Glycolysis and Cellular Respiration
Topics in Depth
The Theme of Oxidative Phosphorylation in Glycolysis and Cellular Respiration
This is our bonus game, but also the more important one, because we will convert the tokens from the citric acid cycle (NADH and FADH2) to tickets (ATP). This is where the bulk of ATP comes from in cellular respiration—not glycolysis or the citric acid cycle, but oxidative phosphorylation.
If we break it down, it is not too hard to figure out what this long phrase means: oxidative must have something to do with oxidation, which involves a transfer of electrons. Phosphorylation is a term we saw earlier, and it means adding phosphate. So put them together, and we are talking about redox reactions and phosphate additions, which is not all that different than what we dealt with in glycolysis and the citric acid cycle.
The main point of oxidative phosphorylation is the transfer of electrons from NADH and FADH2 to power ATP production. Similarly, the main purpose of playing arcade games is to win tickets for prizes (okay, and also maybe to have fun and earn high scores in the games). NADH is more often the electron donor because more NADH than FADH2 result from the citric acid cycle.
Oxidative phosphorylation happens in two steps:
1. The electron transport chain: no ATP here, just lots of electrons being transported.
2. Chemiosmosis: a gradient of protons (H+) drive the enzyme ATP synthase to make ATP.
We like to call the electron transport chain the ETC. It is sort of like the EAC (East Australian Current) in Finding Nemo, except that instead of transporting fish and sea turtles hundreds of miles the ETC transports hundreds of electrons.
In the ETC, NADH (or less frequently FADH2) starts the electrons down the chain. NADH and FADH2 donate electrons to protein complexes, which are basically blobs of protein. These blobs are numbered I, II, III and IV, and they pass electrons down the chain from protein to protein in the blobs I to IV. One of the electron carriers, ubiquinone, is not a protein, but a lipid. Yet another example of protein jobs getting outsourced to lipids. Oxygen is the terminal electron acceptor, which means it takes the electrons from the last protein complex. Oxygen takes electrons from NADH or FADH2, then also picks up two hydrogen ions to make water.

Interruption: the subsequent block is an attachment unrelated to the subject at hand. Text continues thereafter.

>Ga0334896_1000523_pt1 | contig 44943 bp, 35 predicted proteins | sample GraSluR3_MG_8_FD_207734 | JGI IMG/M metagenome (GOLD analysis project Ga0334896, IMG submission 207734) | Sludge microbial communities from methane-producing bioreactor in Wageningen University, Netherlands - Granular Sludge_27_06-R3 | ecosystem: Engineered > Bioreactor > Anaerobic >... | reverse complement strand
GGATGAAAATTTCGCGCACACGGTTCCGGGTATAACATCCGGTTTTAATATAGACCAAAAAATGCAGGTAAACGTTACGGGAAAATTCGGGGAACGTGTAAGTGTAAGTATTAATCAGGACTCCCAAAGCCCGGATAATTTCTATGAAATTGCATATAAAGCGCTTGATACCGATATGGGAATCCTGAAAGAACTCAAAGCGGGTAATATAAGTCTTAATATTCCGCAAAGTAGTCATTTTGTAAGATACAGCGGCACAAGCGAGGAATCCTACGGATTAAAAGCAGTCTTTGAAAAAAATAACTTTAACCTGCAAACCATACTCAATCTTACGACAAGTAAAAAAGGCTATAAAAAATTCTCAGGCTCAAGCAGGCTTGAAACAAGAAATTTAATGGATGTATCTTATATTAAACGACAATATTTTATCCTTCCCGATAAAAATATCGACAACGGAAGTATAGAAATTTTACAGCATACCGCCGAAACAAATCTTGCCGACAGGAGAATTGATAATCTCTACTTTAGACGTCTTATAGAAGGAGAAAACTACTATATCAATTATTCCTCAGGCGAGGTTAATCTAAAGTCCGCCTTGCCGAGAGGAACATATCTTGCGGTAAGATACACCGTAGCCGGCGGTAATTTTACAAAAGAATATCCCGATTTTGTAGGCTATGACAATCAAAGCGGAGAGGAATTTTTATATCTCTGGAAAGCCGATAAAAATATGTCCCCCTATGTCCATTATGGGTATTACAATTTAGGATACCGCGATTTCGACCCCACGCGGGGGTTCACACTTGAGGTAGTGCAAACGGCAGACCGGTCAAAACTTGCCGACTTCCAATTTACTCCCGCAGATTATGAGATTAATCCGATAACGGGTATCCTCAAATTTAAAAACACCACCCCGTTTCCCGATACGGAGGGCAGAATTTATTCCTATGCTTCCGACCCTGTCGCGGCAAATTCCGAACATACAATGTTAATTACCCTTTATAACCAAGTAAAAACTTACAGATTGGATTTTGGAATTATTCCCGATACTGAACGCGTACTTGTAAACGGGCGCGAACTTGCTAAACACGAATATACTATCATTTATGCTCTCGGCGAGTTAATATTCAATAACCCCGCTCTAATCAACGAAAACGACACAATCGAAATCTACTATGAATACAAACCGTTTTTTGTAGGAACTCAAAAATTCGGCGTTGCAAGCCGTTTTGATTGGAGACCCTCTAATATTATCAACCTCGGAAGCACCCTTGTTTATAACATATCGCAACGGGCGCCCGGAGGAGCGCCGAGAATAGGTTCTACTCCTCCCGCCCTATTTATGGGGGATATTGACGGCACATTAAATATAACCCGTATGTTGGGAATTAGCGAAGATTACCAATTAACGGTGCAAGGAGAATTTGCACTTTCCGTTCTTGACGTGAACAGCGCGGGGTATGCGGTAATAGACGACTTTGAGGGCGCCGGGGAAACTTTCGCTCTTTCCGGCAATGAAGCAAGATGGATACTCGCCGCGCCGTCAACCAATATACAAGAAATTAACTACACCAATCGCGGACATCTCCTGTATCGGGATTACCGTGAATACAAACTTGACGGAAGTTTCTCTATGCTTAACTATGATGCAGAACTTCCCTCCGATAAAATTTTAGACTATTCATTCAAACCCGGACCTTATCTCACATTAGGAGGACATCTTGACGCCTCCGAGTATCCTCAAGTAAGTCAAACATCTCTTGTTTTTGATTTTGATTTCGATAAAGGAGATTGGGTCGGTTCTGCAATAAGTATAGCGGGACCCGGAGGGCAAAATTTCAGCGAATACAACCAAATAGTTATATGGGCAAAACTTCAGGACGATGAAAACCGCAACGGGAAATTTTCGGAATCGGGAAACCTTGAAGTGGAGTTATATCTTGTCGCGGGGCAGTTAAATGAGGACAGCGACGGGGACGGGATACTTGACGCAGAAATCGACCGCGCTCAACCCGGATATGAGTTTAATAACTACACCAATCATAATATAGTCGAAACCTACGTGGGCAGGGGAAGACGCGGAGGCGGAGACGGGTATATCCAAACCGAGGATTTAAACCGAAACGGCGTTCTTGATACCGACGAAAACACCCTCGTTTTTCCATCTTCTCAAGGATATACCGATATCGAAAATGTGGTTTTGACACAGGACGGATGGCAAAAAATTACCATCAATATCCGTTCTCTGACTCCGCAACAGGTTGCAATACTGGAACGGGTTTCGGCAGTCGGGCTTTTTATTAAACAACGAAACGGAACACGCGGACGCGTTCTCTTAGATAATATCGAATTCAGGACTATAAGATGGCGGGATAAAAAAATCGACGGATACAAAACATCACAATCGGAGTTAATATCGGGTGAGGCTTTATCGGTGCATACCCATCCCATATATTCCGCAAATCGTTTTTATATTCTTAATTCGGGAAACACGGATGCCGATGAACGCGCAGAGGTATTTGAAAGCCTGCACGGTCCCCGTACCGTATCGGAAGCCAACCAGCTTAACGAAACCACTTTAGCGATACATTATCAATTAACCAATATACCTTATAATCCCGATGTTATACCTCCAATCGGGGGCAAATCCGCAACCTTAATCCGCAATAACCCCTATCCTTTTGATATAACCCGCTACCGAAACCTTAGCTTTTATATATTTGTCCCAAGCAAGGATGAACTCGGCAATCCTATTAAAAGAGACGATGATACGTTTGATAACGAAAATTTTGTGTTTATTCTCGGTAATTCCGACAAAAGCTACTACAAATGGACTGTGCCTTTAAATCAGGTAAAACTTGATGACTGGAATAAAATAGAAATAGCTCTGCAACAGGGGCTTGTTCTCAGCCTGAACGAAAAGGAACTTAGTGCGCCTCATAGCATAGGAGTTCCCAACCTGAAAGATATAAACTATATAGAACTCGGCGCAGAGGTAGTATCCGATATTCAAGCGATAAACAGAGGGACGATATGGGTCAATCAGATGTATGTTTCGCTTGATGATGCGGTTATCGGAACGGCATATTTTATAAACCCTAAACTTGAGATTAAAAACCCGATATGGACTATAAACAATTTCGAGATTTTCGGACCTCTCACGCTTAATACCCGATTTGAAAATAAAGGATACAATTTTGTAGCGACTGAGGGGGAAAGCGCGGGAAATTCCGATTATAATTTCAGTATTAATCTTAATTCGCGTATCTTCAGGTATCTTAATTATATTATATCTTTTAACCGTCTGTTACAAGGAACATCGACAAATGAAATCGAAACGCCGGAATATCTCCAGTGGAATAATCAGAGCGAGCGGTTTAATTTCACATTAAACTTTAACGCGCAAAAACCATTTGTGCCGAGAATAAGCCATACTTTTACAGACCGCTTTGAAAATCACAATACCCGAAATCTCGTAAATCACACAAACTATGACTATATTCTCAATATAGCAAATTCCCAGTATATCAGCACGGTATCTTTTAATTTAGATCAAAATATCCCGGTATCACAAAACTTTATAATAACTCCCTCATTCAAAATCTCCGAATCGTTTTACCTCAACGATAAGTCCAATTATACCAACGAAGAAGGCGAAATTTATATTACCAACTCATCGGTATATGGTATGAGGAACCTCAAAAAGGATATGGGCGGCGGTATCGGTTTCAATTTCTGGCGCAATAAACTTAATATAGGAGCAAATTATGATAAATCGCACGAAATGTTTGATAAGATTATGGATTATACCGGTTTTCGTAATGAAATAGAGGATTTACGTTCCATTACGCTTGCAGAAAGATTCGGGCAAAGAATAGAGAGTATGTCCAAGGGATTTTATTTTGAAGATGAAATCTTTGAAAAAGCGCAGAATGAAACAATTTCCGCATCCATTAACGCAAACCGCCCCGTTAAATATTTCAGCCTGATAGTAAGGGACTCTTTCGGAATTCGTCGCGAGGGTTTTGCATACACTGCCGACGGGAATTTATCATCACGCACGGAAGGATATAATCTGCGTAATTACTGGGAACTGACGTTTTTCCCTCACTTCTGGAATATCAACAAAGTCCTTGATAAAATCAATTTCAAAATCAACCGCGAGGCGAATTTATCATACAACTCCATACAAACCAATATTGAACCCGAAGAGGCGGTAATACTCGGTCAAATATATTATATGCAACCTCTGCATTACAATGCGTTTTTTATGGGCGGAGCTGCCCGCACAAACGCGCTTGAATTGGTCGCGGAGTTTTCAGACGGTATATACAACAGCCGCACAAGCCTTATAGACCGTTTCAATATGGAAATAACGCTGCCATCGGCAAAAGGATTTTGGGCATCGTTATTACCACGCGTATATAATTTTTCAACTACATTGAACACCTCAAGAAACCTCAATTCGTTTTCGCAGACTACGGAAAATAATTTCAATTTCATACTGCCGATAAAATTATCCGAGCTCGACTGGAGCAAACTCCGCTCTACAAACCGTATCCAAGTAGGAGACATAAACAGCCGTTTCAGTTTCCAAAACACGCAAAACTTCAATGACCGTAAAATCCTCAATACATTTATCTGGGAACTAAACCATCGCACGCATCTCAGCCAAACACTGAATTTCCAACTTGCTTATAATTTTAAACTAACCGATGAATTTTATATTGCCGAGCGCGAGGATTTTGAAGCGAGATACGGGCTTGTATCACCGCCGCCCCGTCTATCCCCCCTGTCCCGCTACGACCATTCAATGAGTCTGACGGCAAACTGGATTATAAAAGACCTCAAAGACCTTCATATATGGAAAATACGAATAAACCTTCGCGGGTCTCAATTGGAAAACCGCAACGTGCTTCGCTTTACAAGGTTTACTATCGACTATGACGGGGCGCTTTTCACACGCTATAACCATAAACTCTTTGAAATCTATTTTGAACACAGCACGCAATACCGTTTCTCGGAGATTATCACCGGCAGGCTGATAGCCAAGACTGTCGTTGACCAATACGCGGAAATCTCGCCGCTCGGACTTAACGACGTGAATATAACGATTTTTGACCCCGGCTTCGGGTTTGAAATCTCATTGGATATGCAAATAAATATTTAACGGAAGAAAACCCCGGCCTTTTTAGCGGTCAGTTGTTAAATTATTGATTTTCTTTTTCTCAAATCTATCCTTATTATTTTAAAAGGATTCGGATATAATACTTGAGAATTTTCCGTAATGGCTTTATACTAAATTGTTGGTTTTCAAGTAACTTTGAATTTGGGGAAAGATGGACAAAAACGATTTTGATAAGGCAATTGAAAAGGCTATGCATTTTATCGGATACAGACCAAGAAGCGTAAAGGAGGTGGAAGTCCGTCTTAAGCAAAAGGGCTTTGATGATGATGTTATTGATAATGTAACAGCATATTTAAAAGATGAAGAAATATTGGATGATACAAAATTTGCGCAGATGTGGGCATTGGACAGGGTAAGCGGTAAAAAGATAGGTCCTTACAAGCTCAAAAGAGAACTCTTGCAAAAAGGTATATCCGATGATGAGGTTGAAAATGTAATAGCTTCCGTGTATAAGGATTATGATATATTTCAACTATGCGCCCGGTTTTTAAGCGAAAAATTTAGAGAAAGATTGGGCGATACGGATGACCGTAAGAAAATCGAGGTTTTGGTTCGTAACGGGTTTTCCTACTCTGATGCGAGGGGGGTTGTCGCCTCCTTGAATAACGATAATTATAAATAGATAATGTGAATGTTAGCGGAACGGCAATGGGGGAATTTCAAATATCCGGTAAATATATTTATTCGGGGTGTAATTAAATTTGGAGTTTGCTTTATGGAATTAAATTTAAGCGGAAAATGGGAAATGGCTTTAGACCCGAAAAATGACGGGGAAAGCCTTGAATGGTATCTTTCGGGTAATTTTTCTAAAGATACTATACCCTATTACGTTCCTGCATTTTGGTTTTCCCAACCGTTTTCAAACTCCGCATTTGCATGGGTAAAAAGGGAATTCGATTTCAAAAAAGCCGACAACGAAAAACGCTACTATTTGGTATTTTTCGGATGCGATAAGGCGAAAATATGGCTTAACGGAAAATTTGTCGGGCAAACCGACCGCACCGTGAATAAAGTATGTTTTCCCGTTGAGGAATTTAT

When FADH2 is the electron donor, it binds to complex II, later in the chain than where NADH starts. This means fewer protons are released (no protons go through complex I) which makes FADH2 a less energetic electron carrier and results in fewer ATP molecules being made.
Since electrons and protons travel together, all this electron shuffling results in some loose protons (H+) floating around. The protons end up on the other side of the inner mitochondrial membrane that the NADH and FADH2 (and their reduced forms) are.
At the end of the ETC, the protons flow back across the membrane, which powers the enzyme ATP synthase to make ATP. This flowing of protons across the inner mitochondrial membrane is chemiosmosis. The word chemiosmosis means ions moving across a membrane. When water flows across a membrane, it is called osmosis, and chemiosmosis is a very similar process. In both cases, particles diffuse from an area of high concentration to an area of lower concentration. The gradient of high to low proton concentration has potential energy, and it can be used by ATP synthase.
ATP synthase makes ATP from ADP and inorganic phosphate (Pi). The enzyme ATP synthase is like a motor driven by protons because a steady stream of H+ moving back across the inner membrane of the mitochondria provides the power to make ATP. In the same way that flowing water can move a water wheel, protons move the ATP synthase wheel.
Go ATP synthase, go!
In this round of pinball, we won 34 tickets. This means the process of oxidative phosphorylation produces 34 molecules of ATP per glucose molecule.
Chemiosmosis happens not just in mitochondria, but also in bacteria and chloroplasts.
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